ii. God hath all life, glory, goodness, blessedness, in and of Himself; and is alone in and unto Himself all-sufficient, not standing in need of any creatures which He hath made, not deriving any glory from them, but only manifesting His own glory in, by, unto, and upon them: He is the alone fountain of all being, of whom, through whom, and to whom are all things, and hath most sovereign dominion over them, to do by them, for them, or upon them whatsoever Himself pleaseth. In His sight all things are open and manifest; His knowledge is infinite, infallible, and independent upon the creature, so as nothing is to Him contingent, or uncertain. He is most holy in all His counsels, in all His works, and in all His commands. To Him is due from angels and men, and every other creature, whatsoever worship, service, or obedience He is pleased to require of them.
The doctrine of God's aseity states that God is self-existent. He does not have it in him (whether inclination or power) to stop existing. He exists necessarily. Who made God? a child may ask. The answer is that he had no need of being made; he is always there. Or, for gown ups, God is a se (of or from himself). It is sometimes stated negatively: God is uncaused (the notion of self-causation should be avoided since it requires God to exist to actualize himself); and sometimes positively: he is, in himself, fullness of being. The doctrine is intimately related to divine simplicity (Day 1 above).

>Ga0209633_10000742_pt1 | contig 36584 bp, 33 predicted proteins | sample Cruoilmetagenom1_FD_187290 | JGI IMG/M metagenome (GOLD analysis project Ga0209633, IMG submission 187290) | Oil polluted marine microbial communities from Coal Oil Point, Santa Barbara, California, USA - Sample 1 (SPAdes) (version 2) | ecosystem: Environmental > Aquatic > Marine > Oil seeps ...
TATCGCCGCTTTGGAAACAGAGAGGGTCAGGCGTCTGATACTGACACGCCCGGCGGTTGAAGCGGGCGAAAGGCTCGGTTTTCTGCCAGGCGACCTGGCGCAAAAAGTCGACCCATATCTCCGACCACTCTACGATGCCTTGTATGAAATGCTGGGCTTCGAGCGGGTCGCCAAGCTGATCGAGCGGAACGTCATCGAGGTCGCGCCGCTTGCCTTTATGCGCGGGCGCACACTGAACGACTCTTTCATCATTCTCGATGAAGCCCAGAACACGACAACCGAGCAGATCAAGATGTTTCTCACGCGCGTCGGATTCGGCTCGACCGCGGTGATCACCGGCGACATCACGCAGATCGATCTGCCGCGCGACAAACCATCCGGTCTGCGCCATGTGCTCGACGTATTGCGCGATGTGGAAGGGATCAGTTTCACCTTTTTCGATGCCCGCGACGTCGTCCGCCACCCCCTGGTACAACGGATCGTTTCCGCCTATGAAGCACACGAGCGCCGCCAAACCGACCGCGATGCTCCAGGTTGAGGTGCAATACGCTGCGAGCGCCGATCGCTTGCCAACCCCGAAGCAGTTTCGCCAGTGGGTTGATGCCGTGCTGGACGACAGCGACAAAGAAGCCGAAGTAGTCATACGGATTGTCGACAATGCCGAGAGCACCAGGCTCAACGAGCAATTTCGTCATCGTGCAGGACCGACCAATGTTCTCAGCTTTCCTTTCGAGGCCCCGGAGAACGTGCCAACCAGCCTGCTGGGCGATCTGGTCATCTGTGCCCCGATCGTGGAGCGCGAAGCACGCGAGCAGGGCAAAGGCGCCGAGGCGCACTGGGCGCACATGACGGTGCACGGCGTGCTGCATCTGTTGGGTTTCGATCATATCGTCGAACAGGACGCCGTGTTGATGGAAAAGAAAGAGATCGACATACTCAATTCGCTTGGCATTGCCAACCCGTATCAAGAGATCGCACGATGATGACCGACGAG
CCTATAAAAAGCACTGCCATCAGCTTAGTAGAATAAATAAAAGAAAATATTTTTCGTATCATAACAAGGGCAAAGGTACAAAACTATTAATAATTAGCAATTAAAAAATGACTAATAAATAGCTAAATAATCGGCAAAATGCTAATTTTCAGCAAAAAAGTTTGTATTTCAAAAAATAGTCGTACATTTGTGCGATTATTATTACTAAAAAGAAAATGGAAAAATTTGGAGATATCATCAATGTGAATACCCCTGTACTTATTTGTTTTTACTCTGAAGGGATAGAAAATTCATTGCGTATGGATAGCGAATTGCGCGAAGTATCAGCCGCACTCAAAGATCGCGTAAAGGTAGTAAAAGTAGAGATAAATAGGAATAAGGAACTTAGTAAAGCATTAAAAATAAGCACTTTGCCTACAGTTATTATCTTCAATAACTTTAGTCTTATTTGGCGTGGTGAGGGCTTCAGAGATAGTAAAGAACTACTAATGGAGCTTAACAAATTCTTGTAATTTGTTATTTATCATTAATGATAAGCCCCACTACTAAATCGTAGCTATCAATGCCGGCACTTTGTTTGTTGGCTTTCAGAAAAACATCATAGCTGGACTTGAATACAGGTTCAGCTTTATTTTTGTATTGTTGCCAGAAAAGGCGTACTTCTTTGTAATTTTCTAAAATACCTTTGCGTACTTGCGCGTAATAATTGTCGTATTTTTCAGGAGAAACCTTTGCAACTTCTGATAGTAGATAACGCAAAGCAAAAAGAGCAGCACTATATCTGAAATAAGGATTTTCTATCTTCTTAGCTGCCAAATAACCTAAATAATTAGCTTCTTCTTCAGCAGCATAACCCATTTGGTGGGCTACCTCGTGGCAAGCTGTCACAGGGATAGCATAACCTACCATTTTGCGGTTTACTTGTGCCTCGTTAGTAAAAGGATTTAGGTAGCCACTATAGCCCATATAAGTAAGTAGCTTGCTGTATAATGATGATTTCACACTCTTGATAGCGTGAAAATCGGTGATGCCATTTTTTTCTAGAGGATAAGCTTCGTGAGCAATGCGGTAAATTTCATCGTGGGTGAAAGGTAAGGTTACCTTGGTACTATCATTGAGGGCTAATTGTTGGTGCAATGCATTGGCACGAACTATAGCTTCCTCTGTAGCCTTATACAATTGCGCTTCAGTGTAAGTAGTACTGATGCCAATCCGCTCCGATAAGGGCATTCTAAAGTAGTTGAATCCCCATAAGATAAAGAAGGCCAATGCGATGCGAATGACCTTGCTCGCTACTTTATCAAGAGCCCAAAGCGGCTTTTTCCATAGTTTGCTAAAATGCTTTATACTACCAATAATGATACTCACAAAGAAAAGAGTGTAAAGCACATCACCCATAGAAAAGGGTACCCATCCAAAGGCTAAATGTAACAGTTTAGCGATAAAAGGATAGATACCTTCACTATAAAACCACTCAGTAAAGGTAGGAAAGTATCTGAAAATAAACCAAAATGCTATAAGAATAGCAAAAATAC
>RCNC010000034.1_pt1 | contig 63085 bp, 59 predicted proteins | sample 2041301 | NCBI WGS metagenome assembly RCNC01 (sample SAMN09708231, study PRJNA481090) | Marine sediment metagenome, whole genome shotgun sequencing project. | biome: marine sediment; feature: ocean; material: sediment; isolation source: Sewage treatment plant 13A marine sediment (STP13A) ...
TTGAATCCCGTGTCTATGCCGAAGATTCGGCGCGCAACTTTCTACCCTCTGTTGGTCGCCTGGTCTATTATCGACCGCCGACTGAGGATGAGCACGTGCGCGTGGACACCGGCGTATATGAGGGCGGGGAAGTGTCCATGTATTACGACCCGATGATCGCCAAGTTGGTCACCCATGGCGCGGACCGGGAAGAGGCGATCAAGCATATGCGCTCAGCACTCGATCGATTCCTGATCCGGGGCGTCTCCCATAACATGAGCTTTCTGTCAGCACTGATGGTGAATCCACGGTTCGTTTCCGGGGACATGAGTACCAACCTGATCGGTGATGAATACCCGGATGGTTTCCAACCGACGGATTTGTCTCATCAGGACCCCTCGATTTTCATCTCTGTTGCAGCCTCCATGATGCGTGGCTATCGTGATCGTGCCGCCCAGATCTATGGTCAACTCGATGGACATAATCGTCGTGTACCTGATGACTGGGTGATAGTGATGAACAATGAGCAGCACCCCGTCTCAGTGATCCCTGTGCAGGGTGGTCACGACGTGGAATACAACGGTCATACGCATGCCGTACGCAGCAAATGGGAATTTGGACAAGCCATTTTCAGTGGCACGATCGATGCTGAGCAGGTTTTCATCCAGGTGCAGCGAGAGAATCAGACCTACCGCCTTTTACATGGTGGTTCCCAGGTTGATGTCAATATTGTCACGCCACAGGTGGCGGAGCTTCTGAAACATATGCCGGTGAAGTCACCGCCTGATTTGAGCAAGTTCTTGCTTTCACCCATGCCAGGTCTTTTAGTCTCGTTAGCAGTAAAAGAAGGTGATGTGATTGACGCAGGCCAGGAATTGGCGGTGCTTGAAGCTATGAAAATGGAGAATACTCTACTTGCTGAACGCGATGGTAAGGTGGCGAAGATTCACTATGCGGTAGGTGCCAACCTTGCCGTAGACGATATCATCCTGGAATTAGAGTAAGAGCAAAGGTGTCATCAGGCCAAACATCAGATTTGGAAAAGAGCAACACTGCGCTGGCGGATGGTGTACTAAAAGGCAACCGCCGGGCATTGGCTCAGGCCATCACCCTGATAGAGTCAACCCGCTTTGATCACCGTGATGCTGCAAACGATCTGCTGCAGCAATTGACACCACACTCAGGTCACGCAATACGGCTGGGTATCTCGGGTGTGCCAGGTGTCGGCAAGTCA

Again, the Divines are mimicking Patristic and medieval theology. Thus Aquinas: "But, in no wise does the supreme Nature exist through another, nor is it later or less than itself or anything else. Therefore, the supreme Nature could be created neither by itself, nor by another; nor could itself or any other be the matter whence it should be created; nor did it assist itself in any way; nor did anything assist it to be what it was not before." (Monologium, 6).
If pressed for Scriptural "proof", the Divines pointed to Jesus' statement: "the Father has life in himself" (John 5:26). As Calvin comments, "God is said to have life in himself, not only because he alone lives by his own inherent power, but because, containing in himself the fullness of life, he communicates life to all things." (Commentary, ad. loc.).